Sounds of Life

An indigenous teenager who faces feelings of isolation finds hope – and herself – through a deeper appreciation for her culture.

Feeling alone and different can be socially isolating and lead to depression in young people. Follow this teenager as she learns to embrace the parts of her that isolate her. She finds herself and, in that discovery, is transformed by a deeper appreciation of her family and her culture, giving her a reason to TakeCare.

  • Having strong social supports can help us feel accepted, safe, and connected.
  • Encouraging children to study their heritage builds self-esteem and pride.
  • We can connect with our heritage through stories, photos, and family recipes.

Film details

Jeffrey Palmer

Becky Korman

Karen Kim

Additional Editing
Clayton Wolfolk, Julie Hwang

Shana Hagan, Jon Shenk

Sound Recordist
Hyun Lee, Adriano Bravo

Assistant Editor
Leah Goudsmit

Assistant Camera
Brian Suerth, Sandy Berkowitz

Drone Operator
Craig Peterschmidt, Picture Factory

Aerial Photography
Benjamin Alexander, Picture Factory

Marco D'Ambrosio

Leo Hallal, ZAP

Audio Engineer
Bijan Sharifi, BSA

Production Assistant
Matthew Branch

Post Production Supervisor for Actual Films
Riccardo Kovacs

How it All Ties Back to Whole Health

KhaLoni finds a sense of purpose by connecting to her culture. Once she does this, she becomes more confident in herself and is happier and healthier with a renewed passion for life.

While our experiences may be different from KhaLoni’s, we can all relate to that deep need for connection. It is an important part of our well-being. When we feel supported, we feel safe, loved, and happy.

The sense of ‘self’ and ‘purpose’ is vitally important to living in a healthy way.

Donald Warne, MD, MPH

Director of the Master of Public Health Program, North Dakota State University

The author of “Tibetan Yoga for Health & Well-being,” the Huffington Foundation endowed Director of the Jung Center’s Mind Body Spirit Institute, and a Senior Teacher of The 3 Doors, an international organization founded by Tenzin Wangyal Rinpoche with the goal of transforming lives through meditation.

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Interview with Donald Warne, MD, MPH, Advisor for the Film

You can find your rhythm!
When we have a strong and sincere cultural connectedness, it helps people want to live in a healthy way and have hope. Donald Warne, MD, MPH

Q: In your opinion what do you believe is the most powerful message of the film? 


A: What I’ve seen, and what this film shows, is that when we have a strong and sincere cultural connectedness, it helps us want to live in a healthy way and have hope. I think for a lot of indigenous people, because we’re so outnumbered by other populations, we have a difficult time feeling like we belong. Particularly for young people, that sense of belonging is so important, and I think this film demonstrates one example of how our young people connect with their culture. The most powerful message in this film is that we need to facilitate cultural connectedness.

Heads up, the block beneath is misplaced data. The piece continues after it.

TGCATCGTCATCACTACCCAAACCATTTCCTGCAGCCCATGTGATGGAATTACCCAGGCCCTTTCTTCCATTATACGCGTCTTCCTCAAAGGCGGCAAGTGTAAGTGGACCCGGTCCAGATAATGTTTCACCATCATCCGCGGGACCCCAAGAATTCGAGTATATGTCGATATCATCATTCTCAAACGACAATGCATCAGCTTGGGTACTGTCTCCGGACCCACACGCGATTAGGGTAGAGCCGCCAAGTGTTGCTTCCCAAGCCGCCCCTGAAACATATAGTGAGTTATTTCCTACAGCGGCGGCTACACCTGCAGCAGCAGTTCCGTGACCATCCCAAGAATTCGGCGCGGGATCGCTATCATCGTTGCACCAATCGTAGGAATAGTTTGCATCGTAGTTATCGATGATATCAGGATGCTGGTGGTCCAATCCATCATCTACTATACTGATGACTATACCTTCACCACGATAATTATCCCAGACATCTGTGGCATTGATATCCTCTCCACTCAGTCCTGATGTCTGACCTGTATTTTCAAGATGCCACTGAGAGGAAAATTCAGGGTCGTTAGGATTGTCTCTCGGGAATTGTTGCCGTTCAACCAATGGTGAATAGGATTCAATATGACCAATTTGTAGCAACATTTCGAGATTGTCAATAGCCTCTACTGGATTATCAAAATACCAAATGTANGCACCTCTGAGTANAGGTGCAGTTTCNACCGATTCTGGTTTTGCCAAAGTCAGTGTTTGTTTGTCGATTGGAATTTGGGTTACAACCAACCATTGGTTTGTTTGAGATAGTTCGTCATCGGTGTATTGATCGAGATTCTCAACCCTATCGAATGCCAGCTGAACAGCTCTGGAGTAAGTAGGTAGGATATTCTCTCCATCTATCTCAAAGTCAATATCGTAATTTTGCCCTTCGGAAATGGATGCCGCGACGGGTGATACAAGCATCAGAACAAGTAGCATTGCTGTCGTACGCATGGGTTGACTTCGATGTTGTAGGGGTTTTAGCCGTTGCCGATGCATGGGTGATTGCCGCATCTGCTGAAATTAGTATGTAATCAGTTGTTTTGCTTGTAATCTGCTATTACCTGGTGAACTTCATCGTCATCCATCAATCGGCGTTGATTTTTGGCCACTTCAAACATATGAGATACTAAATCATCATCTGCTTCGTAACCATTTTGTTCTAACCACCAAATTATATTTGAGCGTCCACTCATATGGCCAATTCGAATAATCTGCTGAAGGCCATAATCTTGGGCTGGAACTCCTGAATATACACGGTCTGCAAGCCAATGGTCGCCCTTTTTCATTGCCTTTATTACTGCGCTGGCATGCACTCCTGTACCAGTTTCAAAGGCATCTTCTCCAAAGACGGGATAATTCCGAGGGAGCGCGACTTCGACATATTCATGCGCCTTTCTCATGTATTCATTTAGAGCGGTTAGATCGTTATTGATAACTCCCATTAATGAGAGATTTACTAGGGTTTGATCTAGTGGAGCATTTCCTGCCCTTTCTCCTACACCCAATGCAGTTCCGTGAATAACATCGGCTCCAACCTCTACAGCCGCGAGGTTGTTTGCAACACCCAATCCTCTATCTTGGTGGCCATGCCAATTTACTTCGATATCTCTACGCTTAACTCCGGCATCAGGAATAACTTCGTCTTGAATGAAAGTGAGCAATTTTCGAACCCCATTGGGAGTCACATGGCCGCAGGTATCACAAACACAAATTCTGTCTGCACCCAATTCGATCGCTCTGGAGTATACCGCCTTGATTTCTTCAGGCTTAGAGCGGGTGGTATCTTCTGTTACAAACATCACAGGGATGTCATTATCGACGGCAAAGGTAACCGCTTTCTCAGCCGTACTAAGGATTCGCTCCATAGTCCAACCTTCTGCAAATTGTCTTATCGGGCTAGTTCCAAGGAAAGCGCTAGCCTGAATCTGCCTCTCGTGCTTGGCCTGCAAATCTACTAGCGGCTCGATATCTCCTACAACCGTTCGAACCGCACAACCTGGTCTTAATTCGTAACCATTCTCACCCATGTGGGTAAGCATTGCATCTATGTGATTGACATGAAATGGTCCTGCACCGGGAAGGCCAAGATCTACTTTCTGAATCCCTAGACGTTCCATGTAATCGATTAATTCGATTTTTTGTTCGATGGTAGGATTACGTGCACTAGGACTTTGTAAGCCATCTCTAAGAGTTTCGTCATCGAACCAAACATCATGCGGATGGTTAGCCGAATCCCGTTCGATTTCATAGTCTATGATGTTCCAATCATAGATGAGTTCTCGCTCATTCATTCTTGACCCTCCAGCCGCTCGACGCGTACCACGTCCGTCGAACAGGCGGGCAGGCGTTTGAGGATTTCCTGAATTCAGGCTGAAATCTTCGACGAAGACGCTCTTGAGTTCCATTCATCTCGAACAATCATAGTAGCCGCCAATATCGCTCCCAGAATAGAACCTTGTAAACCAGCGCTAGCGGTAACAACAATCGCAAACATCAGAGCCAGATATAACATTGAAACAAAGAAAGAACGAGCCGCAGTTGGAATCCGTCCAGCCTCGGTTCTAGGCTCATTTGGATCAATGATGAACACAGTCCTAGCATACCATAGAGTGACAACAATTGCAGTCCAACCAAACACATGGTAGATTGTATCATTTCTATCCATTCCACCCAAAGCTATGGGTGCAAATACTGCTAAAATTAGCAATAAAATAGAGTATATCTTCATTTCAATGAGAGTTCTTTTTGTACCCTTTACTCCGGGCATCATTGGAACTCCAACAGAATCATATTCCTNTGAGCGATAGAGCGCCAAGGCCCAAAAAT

Q. Can you explain why a connection to one’s culture can really help with the process of healing or improving our well-being?


A: The sense of “self” and “purpose” is vitally important to living in a healthy way. What I was taught from a very young age was that we need to understand our role as an individual. For me as a Lakota man, I ask myself: What is my role? What are my responsibilities in my family, in my community, and then in society? I think that in modern society, a lot of focus is on the “self” – what can I do to improve myself? What can I do to enrich myself? But from an indigenous perspective, it’s deeply ingrained in us to think: What can I do to improve the lives of my people? I think that when you have that sense of purpose, there’s a strong desire to be productive and healthy, to live and promote hope among others.


Q: Why is sharing your culture with others an important part of the process of rediscovering your identity? 


A: When I was in medical school and in residency, the phrase was “See one, do one, teach one.” When the mentee becomes the mentor, that’s when we really see growth. When we share something of ourselves or where we come from, what we are really doing is validating who we are.

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